1. Food - which I try to take as relaxed of an approach to as possible - has become even more central to our lives. Limiting grocery shopping to once per week (and when we were in quarantine, doing this as an online shop) requires a lot of planning and a bit of rationing. Effectively, isolation has increased my preoccupation with food. Major risk factor for me. Additionally, a lot of the foods I find comforting and reliable have been sold out. Add to that the fact that I am practicing self-isolation in a 450sq ft apartment where the only living space is attached to the kitchen, and food is literally inescapable. 
  2. Decreased structure and things to do = a disruption in routine, which is a key element of management for me.
  3. Less baseline activity = more excess energy that doesn’t have an outlet, and is thus easily misinterpreted by the brain as anxious energy. 

These difficulties all make it harder than usual to deter eating disorder thought and behaviour patterns from resurfacing. And I’m sure the same can be said for everyone who has mental wellness challenges (i.e…. everyone), with respect to how the stress of this is causing an increase in negative or undesirable emotional responses. So I guess I want to remind everyone that if you’re having a hard time managing this, then you’re not alone. 

This is a time for us to be mindfully aware of how we’re feeling and thinking, and it’s a time for making use of the positive coping mechanisms we’ve developed. The positive coping mechanisms I’ve developed mostly involve physical activity in nature (it’s no coincidence that I’ve found a way to make mountain biking my career). I don’t have the vocabulary to adequately describe it, but exerting myself in the woods is the biggest factor in maintaining a state of equilibrium for me. And so of course, there’s an extra little dose of stress there right now because I’m aware that this coping mechanism could become inaccessible, depending on the course of the virus. As scared as I am of losing this resource, I understand that total lockdown may become a reality, as it has in other places in the world.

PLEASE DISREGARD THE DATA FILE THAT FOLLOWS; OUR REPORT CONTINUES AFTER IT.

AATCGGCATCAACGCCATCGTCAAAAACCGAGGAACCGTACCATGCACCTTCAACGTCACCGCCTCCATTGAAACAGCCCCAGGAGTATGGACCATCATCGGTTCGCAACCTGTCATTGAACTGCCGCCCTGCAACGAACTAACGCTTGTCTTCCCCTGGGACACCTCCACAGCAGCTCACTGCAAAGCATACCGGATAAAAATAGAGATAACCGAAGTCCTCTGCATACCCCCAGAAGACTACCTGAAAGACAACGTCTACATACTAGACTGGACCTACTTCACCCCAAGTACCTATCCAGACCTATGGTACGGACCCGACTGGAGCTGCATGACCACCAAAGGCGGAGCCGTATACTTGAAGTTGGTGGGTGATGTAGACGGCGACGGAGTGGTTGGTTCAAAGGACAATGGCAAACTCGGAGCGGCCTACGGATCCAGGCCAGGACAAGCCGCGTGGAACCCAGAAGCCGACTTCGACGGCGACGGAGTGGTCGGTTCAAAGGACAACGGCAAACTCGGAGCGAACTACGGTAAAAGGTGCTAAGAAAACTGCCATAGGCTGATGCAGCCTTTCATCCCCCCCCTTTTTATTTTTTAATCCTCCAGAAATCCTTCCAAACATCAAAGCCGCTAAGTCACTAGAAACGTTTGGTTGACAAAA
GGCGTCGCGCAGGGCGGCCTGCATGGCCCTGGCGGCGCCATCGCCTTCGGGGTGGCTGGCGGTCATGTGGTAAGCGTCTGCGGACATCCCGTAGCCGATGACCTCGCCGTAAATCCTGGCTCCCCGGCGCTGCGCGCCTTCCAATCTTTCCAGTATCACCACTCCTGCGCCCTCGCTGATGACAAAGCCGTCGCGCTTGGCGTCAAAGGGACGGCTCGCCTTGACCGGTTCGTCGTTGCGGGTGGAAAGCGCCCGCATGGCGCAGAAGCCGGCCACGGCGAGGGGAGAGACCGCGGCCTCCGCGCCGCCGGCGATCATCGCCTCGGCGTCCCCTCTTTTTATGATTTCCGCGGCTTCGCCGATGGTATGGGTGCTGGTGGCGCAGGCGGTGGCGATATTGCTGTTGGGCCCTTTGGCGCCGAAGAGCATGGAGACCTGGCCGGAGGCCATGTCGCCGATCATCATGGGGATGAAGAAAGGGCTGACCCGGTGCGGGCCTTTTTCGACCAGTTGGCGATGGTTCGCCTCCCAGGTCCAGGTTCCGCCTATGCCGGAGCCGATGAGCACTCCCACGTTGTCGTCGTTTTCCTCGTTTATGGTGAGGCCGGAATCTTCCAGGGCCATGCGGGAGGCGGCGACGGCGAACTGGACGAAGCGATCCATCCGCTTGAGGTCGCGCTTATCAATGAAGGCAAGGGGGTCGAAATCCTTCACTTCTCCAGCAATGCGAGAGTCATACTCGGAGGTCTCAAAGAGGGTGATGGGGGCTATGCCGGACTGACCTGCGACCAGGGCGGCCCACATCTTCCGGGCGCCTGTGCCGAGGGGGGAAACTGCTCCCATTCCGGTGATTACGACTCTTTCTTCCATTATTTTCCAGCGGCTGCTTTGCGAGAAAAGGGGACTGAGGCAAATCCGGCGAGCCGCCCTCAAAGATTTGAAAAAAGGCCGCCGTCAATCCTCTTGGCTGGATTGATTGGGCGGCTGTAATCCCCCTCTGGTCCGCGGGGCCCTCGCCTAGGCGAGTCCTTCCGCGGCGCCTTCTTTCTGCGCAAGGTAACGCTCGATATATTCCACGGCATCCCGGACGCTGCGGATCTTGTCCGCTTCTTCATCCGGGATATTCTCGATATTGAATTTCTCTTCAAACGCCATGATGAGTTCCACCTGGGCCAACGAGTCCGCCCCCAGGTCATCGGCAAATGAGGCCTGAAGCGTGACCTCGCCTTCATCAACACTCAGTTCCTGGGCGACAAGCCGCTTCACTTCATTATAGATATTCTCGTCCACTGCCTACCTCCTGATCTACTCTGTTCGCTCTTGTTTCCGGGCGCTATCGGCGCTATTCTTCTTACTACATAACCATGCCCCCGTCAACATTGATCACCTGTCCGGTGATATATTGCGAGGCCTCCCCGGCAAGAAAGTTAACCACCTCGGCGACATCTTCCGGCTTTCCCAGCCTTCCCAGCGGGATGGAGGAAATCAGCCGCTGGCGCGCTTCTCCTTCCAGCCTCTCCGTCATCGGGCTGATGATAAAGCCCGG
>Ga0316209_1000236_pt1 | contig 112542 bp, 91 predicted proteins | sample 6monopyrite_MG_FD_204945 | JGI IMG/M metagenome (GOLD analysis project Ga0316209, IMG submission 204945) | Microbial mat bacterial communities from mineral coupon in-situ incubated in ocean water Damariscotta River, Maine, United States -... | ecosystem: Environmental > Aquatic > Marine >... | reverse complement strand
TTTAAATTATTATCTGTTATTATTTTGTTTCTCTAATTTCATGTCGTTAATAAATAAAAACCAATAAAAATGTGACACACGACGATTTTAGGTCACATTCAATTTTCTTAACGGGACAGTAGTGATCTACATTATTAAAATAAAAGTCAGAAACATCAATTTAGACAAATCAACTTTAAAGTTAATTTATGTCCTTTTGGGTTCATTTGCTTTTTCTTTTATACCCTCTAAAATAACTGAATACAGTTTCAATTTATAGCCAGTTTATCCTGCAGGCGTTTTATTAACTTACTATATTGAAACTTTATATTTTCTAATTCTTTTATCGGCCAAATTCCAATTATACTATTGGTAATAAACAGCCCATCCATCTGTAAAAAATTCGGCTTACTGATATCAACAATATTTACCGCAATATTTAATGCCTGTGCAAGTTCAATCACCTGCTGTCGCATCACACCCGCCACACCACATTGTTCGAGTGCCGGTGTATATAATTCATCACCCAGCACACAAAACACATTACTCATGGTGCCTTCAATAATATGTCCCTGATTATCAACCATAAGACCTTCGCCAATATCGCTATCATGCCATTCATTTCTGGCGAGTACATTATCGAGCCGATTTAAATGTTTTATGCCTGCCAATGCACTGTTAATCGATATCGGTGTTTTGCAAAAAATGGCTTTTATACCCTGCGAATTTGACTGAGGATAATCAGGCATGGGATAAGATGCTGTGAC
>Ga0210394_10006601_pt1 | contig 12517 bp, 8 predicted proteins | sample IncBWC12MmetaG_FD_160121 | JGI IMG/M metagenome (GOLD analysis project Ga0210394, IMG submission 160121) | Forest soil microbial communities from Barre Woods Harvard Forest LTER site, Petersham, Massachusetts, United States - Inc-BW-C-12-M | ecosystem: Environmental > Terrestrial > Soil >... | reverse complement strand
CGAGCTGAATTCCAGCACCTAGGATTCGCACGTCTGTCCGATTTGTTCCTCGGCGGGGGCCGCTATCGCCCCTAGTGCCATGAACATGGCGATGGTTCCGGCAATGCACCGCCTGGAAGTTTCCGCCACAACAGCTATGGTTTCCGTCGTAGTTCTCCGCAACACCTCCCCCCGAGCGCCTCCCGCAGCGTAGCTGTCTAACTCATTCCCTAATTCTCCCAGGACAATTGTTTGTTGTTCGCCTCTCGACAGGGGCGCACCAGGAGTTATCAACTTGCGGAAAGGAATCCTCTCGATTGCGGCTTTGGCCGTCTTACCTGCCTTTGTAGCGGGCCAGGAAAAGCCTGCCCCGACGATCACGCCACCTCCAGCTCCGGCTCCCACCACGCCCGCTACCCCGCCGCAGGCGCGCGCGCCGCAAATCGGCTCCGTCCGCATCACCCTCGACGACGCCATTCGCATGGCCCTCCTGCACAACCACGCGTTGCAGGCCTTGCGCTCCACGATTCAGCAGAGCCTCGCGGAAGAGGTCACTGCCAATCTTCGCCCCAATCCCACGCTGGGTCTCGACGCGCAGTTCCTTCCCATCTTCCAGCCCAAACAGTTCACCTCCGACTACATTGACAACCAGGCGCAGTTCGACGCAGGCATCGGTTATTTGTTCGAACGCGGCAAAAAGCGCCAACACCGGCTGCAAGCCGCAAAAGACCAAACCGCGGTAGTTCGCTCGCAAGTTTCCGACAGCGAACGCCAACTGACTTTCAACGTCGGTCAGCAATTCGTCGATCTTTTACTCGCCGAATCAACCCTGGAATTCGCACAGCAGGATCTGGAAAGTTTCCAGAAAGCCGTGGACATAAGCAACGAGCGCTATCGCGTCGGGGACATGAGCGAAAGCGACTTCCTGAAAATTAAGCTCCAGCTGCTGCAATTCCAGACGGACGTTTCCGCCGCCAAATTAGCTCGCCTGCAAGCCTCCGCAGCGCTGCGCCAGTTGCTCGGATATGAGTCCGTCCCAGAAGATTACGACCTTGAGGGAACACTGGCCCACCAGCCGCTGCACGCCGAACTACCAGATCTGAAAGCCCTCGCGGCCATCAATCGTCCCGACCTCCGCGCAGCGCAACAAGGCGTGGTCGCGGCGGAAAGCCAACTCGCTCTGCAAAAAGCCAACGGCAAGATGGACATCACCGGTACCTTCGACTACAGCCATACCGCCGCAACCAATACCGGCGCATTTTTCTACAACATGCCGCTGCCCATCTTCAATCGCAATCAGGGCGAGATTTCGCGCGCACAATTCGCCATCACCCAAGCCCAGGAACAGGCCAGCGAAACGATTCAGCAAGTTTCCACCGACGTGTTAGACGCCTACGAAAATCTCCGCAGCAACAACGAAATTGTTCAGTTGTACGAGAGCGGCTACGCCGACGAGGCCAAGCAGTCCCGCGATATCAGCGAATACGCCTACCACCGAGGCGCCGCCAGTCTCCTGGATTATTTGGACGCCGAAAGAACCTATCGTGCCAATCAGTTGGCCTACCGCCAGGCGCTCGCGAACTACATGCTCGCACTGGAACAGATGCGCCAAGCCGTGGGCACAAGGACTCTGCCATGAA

The point of writing about this isn’t to wallow or give in to these fears and difficulties, but to acknowledge them. If I acknowledge them, then I’ve created a situation where I can go on the offensive, as it were, and prepare alternative coping mechanisms to keep myself on track and mentally healthy. I’m working on that already: yoga, meditation, mindful cooking, daily journaling, escapist literature… these are all strategies that I know work, and I know I can lean on when needed.

Like I said earlier, the current situation has left me more vulnerable: it’s exposed some of my deeper weaknesses. But I’m not helpless, and neither are you! For me, it’s just about being a little more deliberate with my coping strategies and putting a little extra work in. I know there are a lot of you out there who are grappling with eating disorders, anxiety, body image issues, and stress and so I just wanted to remind you to: not emotionally isolate yourself from the support system you've built up, continue to ask for help, and believe in the strength and coping capacity you've cultivated. You are not alone if you're struggling/noticing an uptick in episodes or sticky patches/ experiencing these types of thoughts for the first time... and you are strong enough to manage this. As much as this has exposed some of my weaknesses and vulnerabilities, it's also reminded me of my own strength and resilience. We can do this!